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Am J Prev Med. 2009 Sep;37(3):231-4. doi: 10.1016/j.amepre.2009.05.019. Epub 2009 Jul 10.

Obstetrician-gynecologists' practices and perceived knowledge regarding immunization.

Author information

1
Research Department, American College of Obstetricians and Gynecologists, Washington, DC 20024, USA. mpower@acog.org

Abstract

BACKGROUND:

Obstetrician-gynecologists can play a key role in providing appropriate vaccinations to women of childbearing age.

PURPOSE:

This study investigated immunization knowledge and practices, and opinions concerning potential barriers to immunization, among obstetrician-gynecologists.

METHODS:

In 2007, surveys were sent to Collaborative Ambulatory Research Network members, a representative sample of practicing Fellows of the American College of Obstetricians and Gynecologists; 394 responded (51.2%). Data analysis was completed in 2008.

RESULTS:

Most responding obstetrician-gynecologists disagreed that "routine screening for vaccine-preventable diseases falls outside of the routine practice of an ob/gyn." A majority (78.7%) stock and administer at least some vaccines. Among those who stock vaccines, 91.0% stock the human papillomavirus vaccine, and 66.8% stock the influenza vaccine. All other vaccines were stocked by <30% of practices that stock vaccines. A majority of physicians agreed that financial factors (e.g., inadequate reimbursement) were barriers to vaccine administration. Most were aware that the influenza (89.8%); hepatitis B (64.0%); and tetanus, diptheria, pertussis (58.6%) vaccines are safe to administer during pregnancy, and that the measles, mumps, rubella (97.5%); and varicella (92.9%) vaccines are not. Most (84.5%) were in concordance with recommendations that all pregnant women should receive the influenza vaccine. A majority believed their immunization training was less than adequate and believed their practice would benefit from continuing medical education courses.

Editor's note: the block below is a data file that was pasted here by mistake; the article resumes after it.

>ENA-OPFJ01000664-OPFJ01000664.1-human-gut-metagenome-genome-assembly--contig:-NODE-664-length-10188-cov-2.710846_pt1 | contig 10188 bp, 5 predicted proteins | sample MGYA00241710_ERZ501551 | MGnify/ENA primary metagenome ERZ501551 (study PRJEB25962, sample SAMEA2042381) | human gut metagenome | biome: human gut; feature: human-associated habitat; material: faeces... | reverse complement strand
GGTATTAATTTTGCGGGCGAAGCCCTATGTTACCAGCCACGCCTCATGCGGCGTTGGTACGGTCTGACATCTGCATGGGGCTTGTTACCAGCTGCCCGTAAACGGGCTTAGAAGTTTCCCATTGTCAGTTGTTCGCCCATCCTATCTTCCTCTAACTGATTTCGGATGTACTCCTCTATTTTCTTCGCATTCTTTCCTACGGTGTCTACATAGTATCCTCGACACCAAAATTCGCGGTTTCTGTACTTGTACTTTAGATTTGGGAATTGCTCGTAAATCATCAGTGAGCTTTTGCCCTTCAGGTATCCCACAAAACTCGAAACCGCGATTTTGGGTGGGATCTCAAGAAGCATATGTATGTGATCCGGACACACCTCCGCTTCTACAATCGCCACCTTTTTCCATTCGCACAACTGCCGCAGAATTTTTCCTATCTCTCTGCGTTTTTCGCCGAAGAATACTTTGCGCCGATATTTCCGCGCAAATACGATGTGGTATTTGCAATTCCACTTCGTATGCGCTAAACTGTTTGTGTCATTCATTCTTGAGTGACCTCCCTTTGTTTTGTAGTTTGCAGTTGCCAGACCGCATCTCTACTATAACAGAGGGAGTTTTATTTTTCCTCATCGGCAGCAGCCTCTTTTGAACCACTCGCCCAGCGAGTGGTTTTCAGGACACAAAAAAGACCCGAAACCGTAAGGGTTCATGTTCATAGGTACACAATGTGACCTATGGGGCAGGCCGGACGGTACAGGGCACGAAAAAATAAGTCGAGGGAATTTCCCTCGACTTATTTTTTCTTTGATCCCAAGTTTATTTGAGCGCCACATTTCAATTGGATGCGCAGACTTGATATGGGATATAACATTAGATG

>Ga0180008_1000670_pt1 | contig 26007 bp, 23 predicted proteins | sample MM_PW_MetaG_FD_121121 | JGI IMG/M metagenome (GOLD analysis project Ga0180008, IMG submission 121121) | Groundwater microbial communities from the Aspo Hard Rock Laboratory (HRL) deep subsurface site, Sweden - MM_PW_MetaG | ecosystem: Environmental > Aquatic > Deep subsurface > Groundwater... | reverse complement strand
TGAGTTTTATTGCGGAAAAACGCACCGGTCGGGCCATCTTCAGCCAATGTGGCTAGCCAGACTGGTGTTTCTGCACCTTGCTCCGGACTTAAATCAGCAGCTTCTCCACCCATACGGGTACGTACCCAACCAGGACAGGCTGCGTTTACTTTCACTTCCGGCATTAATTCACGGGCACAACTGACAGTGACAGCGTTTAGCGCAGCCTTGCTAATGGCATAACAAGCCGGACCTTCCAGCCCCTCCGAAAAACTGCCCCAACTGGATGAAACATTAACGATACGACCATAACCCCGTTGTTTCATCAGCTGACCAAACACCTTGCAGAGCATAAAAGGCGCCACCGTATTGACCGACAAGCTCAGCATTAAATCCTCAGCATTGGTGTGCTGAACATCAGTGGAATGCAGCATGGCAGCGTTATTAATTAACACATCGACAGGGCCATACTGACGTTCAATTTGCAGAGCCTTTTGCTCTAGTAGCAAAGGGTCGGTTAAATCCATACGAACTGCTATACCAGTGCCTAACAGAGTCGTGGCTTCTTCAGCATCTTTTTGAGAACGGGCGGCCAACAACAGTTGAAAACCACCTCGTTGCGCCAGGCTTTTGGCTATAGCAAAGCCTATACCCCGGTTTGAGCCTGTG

CONCLUSIONS:

Immunization is an important part of women's health care and has been, at least partially, incorporated into obstetrician-gynecologist practice. Financial burdens and knowledge regarding vaccine recommendations remain barriers to vaccine administration. Additional training and professional information may benefit obstetric-gynecologic practice.

PMID:
19596538
DOI:
10.1016/j.amepre.2009.05.019
[Indexed for MEDLINE]

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